and welcome to our German Word of the Day. This time we’ll have a look at the meaning of:
Voll, which is obviously related to the English word full, voll has 2 meanings in German. Both are in common use, both are equally important if not more important than one another. Wait, that made no sense, did it?
Anyway, so it has 2 meanings and the cool/freaky/creepy thing is – they can occur in one sentence.
- Die Bahn war voll voll.
Yep… people do say that.
So let’s find out what’s up with voll.
The first meaning is simply full.
- Mein Glas ist voll.
- My glass is full.
- Ich möchte ein volles Bier bitte und nicht das halbe Glas voll mit Schaum.
- I’d like to have a full beer please and not half the glass full of foam.
A little grammar here… the preposition is mit... so full of is voll mit. But you can actually leave out the prep.
- Das Glas ist voll (mit) Wasser.
- The glass is full of water.
Alright… enough grammar for now and on to some meaning.
Just as in English you can also use voll to indicate saturation with food
- Ich bin voll.
- I am full.
or with alcohol
- Thomas war gestern total voll.
- Thomas was totally wasted yesterday.
So, are full and voll exactly the same? Well, the overlap is large but there are some differences.
First, I think it is safe to say that Germans just use voll more frequently than full is used in English … voll is essentially the word for all kinds of situation where something has reached some sort of saturation. Here are some examples.
- Der Bus ist extrem voll.
- The bus is extremely crowded.
- Mein Akku is voll.
- My battery is fully charged / full. (please English natives, help me… is that how you say it???)
- Der Film ist ein voller Erfolg.
- The movie is a total/complete success.
- Das Keyboard hat einen vollen, warmen Klang.
- The Keyboard has a rich, warm sound.
- Er hat einen Vollbart und volles Haar.
- He has a full beard and thick hair.
Other differences between full and voll can be found looking at the use as a suffix. Oh shit … jargon-alert here… Suffix: a suffix is a short word or a syllable that is put at the end of a word. Possible examples in English are -ness, -ly, -ing or … -ful. The German -voll can also be used as a suffix but both languages add it to different words.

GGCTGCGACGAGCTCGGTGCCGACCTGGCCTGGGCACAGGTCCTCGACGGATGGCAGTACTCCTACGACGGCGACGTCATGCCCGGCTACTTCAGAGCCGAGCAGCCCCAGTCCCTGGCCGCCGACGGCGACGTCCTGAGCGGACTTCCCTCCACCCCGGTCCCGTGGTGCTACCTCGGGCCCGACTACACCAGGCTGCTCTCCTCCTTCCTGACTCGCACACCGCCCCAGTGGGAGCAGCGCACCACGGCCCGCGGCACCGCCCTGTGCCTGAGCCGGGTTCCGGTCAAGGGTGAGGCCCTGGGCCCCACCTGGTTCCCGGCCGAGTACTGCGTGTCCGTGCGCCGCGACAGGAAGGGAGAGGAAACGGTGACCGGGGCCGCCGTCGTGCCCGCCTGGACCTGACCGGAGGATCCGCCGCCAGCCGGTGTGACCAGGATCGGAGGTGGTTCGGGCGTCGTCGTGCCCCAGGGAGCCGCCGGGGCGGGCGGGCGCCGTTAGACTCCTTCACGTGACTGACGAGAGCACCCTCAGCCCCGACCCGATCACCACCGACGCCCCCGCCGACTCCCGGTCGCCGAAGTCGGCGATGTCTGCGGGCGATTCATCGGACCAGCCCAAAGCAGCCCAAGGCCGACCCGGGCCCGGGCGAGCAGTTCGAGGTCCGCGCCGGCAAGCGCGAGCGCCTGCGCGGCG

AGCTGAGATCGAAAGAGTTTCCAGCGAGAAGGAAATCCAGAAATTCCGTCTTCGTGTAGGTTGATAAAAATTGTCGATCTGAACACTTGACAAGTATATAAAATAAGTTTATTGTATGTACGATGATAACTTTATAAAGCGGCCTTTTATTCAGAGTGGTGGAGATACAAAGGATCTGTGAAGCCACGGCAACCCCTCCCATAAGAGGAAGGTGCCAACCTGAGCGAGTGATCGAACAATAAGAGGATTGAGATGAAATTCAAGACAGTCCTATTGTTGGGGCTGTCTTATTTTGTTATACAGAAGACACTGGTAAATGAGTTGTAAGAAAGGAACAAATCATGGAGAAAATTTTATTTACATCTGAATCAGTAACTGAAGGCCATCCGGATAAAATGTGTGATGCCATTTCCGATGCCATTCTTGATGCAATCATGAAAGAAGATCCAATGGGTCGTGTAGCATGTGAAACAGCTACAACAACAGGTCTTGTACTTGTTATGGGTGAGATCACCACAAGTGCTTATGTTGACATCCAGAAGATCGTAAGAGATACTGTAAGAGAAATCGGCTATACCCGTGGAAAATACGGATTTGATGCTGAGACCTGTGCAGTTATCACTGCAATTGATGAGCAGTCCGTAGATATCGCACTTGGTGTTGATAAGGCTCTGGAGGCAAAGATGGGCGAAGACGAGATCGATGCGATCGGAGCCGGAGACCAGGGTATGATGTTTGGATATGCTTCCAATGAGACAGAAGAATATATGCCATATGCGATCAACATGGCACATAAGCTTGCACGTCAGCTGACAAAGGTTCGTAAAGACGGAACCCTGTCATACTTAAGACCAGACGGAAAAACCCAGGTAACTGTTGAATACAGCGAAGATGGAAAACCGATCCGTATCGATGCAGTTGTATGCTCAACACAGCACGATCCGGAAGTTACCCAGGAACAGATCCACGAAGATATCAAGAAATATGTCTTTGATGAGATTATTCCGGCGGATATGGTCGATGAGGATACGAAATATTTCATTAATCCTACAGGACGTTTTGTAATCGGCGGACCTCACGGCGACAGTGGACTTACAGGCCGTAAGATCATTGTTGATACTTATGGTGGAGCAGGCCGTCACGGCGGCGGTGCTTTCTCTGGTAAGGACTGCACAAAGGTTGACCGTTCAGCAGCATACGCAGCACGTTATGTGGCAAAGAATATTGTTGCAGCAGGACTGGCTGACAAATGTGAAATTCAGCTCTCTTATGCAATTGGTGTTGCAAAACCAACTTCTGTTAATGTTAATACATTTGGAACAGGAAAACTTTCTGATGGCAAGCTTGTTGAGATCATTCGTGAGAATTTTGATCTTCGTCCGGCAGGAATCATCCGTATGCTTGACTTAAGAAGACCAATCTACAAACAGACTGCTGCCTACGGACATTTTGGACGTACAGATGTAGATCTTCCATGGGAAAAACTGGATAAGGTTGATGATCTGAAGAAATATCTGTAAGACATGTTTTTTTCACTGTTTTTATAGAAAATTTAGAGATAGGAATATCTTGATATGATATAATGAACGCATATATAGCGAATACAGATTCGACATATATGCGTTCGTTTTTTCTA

- The book was very helpful.
- Das Buch war sehr hilfreich (not: hilfvoll!)
- Dein Vorschlag ist nicht sinnvoll.
- Your proposal is not reasonable/ sensible (not: senseful)
- Marc ist sehr humorvoll.
- Marc has a lot of humor.
There are examples where it works … machtvoll – powerful or angstvoll – fearful. I would say, just give it a try and use -voll if you want to translate a -ful word to German. I think you will be understood. But there is a more than 50% chance that the word is not a German word.
So … although there are minor differences, voll and full are the same thing for the most part. Now what about fully. Most of you may know that German does not make a grammatical distinction between adjective and adverb. Simple and simply, quick and quickly… there is no such dichotim… uh dichomot… uh… dichoym.. uh … no such couples in German. So fully should be voll too, right? Technically yes, but in reality I think many of the fullys would be translated to other words such as ganz, total or komplett… especially when the sentence has a not in it.
- I fully agree.
- Ich stimme voll und ganz/komplett zu.
- I don’t fully understand that.
- Ich verstehe das nicht ganz/komplett.
- This video fully explains it.
- Dieses Video erklärt es komplett/ voll und ganz.
So, what’s with the voll und ganz? I had that in 2 examples… well it is a fixed expression that is used pretty frequently… it doesn’t really mean much… fully and wholy… but it sure sounds right in the examples above. Wow… what a helpful advice ;).
Cool. Now let’s get to the second meaning.
The second meaning of “voll”